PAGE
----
Our political leaders need to learn to look at long-term realities. The decline in American economic power has already begun and cannot be reversed without an economic revolution of which the US is not capable. China’s economic rise will continue. America’s superior military power will endure probably for decades, but its limitations in pursuit of its national objectives will increase.

The challenge for Australia is to recognise the reality of this world. To learn to live with a superpower whose overall impact is declining and at the same time to pursue close relationships with a power whose influence will continue to grow.

We need a more coherent and confident sense of ourselves. We don’t have to choose between America and China, but America needs to understand that on several issues Australia’s national objectives will not coincide with hers. This has been so in the past but over the past 15 to 20 years we have become too compliant, too subservient in the false belief that that would create security for Australia.

A more independent Australia can do much if she works effectively with other countries such as Canada, Finland, Sweden and Norway as well as countries such as Singapore, Malaysia and Indonesia. A loose coalition of middle powers can carry significant weight.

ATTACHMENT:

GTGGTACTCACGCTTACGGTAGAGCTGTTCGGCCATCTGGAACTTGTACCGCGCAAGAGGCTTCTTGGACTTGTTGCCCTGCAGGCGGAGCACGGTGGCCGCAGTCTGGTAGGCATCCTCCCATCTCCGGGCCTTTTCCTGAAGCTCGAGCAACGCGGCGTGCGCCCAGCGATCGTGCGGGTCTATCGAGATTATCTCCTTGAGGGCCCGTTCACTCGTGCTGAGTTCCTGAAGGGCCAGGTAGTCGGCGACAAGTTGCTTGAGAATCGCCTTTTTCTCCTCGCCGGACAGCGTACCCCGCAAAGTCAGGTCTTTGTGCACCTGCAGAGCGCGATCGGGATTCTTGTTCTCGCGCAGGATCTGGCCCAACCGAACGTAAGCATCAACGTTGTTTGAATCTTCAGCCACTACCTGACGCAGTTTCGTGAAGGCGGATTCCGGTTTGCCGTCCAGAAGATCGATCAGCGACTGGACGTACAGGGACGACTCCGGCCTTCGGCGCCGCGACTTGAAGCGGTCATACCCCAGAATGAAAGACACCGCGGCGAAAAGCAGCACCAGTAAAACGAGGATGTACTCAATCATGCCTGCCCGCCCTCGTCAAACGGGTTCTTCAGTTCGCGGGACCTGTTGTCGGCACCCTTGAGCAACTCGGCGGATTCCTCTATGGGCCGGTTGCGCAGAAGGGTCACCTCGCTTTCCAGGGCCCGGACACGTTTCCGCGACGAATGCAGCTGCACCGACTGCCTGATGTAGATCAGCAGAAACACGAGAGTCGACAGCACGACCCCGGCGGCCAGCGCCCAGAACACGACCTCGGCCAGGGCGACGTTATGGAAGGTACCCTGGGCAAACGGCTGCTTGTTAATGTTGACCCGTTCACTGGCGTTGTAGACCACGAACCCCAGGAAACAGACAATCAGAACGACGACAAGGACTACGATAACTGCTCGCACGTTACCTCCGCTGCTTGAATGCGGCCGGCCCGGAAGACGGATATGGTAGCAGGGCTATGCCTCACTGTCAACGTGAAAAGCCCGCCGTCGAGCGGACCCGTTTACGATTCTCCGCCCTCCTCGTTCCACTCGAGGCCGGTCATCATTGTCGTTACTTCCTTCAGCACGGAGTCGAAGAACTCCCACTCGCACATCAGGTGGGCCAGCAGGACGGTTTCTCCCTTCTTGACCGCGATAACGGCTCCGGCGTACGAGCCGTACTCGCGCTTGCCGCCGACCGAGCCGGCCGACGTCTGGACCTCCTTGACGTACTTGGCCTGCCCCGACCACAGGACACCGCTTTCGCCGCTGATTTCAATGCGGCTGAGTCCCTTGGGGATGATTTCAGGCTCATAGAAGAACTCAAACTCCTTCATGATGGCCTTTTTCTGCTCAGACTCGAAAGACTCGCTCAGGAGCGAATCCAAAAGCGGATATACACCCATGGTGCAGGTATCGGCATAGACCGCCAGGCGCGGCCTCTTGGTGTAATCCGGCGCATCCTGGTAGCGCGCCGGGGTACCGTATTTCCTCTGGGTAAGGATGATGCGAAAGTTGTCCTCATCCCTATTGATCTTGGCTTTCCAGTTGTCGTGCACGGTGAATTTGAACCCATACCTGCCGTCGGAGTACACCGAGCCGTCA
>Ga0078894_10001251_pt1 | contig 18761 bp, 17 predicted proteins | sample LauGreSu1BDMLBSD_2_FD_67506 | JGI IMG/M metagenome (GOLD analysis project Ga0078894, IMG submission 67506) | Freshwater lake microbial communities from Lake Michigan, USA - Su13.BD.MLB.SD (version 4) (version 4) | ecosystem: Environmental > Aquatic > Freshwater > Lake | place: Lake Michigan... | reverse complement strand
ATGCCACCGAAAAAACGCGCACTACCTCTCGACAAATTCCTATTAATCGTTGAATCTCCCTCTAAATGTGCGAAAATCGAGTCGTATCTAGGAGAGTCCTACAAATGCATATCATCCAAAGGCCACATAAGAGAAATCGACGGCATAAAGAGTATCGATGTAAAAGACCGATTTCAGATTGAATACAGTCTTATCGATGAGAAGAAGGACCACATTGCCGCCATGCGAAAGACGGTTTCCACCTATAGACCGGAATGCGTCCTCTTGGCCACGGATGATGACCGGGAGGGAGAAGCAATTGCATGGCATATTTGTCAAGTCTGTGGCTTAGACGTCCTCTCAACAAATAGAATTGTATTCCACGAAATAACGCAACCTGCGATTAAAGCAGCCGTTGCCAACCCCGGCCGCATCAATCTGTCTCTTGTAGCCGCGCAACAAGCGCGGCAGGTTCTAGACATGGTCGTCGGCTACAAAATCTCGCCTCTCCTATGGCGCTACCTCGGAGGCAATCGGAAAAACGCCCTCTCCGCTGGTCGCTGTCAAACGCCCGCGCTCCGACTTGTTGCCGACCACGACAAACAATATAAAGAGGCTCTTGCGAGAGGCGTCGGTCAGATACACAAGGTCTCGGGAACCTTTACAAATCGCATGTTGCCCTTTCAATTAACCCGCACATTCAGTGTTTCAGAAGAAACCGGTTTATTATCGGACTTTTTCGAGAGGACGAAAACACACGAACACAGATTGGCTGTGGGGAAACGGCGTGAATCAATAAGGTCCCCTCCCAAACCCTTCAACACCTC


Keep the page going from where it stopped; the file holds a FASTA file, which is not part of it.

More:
What I am saying is not particularly new for Australia. When China was shelling offshore islands close to Taiwan in the 1950s, the US moved its Pacific fleet in or close to the Taiwan Strait, and invasion of Taiwan from China was then feared. That likelihood is now increasingly remote. But in the middle of the 1950s, only a year or two after the ANZUS treaty had been signed, then Australian prime minister Robert Menzies told the US that if it went to war with China over Taiwan, Australia would not be part of it. Menzies had a longer-term understanding of the necessity of Australia’s future than has been shown by any current leaders.

The US President cannot go to war unless both houses of Congress have passed an appropriate resolution under their war powers. It is time Australia adopted the same practice.

Malcolm Fraser was prime minister from 1975 to 1983.

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Filed under: Australia, Beijing Consensus, Chinese Model, Influence, International Relations, military, Politics, Strategy, U.S.